"What's happening now is that since the change of the administration in Washington, these folks think they have a right to come out and assert themselves," George Holland, an Oakland lawyer and president of the local branch of the NAACP, told the San Francisco Chronicle.

And assert themselves they will!

White nationalists are apparently planning rallies for San Francisco, where a permit has been issued for a Patriot Prayer group rally, at Crissy Field on August 26. According to the Southern Poverty Law Center, under the cover of religion, Patriot Prayer's real purpose is "an attempt to provoke black-clad ideologues of the left into acts of violence."

Another group, No Marxism in America, is planning an event on August 27 at Martin Luther Link Jr, Civic Center in Berkeley. "If this was really about freedom of speech – the city of Berkeley welcomes freedom of speech," Berkeley Mayor Jesse Arreguin told the Chronicle. "This isn't about that. This is about people coming to commit violence and spout hate speech and promote bigotry and promote white supremacy."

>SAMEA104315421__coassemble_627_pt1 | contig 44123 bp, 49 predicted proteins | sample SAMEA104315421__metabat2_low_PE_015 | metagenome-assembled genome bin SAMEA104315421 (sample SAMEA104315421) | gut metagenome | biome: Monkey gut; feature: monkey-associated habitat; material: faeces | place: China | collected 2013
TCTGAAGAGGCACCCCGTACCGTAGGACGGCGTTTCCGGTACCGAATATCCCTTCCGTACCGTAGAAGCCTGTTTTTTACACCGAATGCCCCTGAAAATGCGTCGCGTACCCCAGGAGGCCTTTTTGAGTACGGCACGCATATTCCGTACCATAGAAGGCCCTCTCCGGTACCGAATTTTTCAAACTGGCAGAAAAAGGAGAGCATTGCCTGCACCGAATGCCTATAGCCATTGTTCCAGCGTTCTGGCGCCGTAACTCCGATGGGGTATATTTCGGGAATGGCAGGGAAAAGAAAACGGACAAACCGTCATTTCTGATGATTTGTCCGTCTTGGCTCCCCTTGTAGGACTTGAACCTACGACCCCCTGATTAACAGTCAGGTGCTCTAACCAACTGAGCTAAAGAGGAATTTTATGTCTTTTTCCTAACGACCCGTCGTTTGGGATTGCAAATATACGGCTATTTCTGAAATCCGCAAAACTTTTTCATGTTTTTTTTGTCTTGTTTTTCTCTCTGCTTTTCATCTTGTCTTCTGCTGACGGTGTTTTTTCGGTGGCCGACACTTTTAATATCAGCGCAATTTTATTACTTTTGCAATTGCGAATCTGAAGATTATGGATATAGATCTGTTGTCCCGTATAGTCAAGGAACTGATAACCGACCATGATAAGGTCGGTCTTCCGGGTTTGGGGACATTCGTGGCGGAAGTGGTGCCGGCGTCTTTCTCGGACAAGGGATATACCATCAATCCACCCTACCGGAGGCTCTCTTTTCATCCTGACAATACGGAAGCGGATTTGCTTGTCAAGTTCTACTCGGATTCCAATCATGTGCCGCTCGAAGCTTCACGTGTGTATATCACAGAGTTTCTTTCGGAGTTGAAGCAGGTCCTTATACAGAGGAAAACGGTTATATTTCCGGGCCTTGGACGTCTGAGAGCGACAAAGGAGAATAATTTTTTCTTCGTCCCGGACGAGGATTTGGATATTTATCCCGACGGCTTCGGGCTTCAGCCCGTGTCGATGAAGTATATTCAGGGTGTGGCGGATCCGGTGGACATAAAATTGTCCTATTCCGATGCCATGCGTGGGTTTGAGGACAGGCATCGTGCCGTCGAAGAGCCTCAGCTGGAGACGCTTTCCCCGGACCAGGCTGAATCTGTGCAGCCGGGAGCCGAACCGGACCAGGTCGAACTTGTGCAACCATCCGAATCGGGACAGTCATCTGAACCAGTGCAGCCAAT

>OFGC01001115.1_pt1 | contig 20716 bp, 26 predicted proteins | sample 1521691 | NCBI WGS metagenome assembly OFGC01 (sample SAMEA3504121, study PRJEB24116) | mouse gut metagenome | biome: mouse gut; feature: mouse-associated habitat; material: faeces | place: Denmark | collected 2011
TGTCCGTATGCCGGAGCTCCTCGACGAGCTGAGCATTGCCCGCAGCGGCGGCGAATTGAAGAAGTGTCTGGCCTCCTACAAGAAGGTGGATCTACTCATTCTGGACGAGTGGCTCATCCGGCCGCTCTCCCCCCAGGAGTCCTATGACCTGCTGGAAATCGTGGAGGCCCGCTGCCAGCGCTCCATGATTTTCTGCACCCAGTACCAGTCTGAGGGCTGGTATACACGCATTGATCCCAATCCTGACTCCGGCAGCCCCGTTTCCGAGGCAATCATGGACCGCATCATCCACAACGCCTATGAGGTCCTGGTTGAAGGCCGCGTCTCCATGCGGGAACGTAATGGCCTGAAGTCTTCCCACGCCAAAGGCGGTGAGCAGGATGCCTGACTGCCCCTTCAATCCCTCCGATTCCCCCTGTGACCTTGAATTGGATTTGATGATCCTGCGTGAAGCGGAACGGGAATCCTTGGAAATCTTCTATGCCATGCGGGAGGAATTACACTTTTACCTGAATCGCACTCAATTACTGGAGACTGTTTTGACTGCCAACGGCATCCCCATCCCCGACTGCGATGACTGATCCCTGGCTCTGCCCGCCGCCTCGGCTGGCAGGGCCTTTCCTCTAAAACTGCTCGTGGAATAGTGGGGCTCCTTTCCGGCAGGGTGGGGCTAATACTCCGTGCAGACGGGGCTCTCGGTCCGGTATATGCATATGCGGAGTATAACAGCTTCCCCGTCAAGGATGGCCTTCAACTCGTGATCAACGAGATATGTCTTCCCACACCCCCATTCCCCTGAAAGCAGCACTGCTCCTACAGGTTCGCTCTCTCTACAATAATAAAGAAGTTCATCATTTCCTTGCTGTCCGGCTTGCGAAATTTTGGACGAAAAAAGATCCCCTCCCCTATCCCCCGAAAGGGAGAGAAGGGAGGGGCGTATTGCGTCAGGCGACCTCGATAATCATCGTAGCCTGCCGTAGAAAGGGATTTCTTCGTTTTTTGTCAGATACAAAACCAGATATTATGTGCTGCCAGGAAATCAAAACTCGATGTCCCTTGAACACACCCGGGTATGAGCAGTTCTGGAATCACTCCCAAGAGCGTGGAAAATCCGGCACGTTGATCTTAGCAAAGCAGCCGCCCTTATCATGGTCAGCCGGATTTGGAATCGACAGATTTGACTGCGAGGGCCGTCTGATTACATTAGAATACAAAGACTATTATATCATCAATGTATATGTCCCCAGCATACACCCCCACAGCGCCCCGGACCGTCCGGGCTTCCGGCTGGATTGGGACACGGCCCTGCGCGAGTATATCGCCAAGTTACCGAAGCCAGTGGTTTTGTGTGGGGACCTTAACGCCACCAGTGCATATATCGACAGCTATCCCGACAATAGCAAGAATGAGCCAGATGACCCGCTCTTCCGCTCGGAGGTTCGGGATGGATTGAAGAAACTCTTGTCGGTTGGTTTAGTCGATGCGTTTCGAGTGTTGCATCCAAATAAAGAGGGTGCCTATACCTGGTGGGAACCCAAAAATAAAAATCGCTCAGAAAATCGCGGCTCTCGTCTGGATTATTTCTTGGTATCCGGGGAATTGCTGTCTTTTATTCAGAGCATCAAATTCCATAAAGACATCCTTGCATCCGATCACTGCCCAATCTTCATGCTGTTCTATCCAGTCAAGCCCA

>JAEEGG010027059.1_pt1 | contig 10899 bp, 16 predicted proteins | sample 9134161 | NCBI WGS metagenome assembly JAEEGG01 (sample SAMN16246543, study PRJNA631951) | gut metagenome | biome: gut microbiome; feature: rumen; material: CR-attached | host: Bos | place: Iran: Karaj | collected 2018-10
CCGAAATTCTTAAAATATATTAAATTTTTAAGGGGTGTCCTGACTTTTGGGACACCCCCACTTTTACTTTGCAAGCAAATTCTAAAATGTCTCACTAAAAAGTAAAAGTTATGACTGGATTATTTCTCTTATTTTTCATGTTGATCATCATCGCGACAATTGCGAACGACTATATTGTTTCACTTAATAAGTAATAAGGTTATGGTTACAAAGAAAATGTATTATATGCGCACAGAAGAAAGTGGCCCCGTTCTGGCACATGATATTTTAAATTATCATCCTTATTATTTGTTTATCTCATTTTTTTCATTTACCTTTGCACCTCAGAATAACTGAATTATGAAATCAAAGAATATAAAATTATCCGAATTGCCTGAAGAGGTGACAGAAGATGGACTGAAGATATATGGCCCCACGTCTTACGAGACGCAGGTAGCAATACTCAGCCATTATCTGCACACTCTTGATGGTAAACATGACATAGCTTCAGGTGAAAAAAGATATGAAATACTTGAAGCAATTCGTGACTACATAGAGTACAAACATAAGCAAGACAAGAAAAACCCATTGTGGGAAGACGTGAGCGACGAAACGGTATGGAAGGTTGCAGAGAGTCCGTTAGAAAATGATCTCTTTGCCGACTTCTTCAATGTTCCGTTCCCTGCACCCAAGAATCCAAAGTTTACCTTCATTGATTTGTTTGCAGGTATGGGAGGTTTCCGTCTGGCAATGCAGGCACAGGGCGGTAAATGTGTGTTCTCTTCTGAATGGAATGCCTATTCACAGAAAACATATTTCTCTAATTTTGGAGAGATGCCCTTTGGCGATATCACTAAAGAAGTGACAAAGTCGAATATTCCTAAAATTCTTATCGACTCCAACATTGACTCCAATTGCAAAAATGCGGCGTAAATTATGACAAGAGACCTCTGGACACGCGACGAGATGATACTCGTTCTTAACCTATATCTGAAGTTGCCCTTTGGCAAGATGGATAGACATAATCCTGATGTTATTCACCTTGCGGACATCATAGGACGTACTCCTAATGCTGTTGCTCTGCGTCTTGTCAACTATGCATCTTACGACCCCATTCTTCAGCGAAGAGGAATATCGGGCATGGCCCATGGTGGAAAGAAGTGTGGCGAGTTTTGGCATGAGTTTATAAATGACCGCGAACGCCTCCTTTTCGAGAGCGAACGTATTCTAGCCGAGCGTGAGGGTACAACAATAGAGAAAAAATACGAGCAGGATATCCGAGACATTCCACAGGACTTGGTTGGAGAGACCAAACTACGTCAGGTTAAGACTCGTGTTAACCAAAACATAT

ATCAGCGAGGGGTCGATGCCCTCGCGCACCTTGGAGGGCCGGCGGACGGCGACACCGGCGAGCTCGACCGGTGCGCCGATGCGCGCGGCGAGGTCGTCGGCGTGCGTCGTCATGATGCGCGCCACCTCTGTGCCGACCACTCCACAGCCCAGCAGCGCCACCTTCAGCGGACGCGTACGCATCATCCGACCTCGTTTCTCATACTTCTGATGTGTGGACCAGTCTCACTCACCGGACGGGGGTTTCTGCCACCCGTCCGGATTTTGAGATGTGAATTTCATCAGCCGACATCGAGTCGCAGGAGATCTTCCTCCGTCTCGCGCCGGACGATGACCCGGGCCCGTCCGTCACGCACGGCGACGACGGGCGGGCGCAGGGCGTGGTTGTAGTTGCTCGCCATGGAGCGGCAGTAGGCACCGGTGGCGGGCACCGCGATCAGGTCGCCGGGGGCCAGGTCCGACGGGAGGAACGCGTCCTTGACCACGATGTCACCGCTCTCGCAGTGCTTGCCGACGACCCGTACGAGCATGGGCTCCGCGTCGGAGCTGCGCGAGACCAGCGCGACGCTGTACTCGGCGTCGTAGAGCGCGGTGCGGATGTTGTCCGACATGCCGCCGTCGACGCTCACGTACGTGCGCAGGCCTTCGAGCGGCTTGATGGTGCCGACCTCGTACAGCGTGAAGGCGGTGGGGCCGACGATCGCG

Joint Intelligence Bulletin Warns of White Supremacist Extremism

According to the May Joint Intelligence Bulletin, White Supremacist extremists "were responsible for 49 homicides in 26 attacks from 2000 to 2016, more than any other domestic extremist movement." While there were no "mass-casualty attacks in 2016," plots intended to inflict mass casualties were foiled.

As investigative journalist and author David Neiwert pointed in June – two months before Charlottesville -- while President Donald Trump has taken every opportunity to call our radical Islamic terrorism, he has been blind to terrorism by white extremists. "A database of nine years of domestic terrorism incidents compiled by The Investigative Fund at The Nation Institute and Reveal from The Center for Investigative Reporting has produced a very different picture of the threat than that advanced by the current White House."

Over a nine-year period, from 2008-2016, "Far-right plots and attacks outnumber Islamist incidents by almost 2 to 1."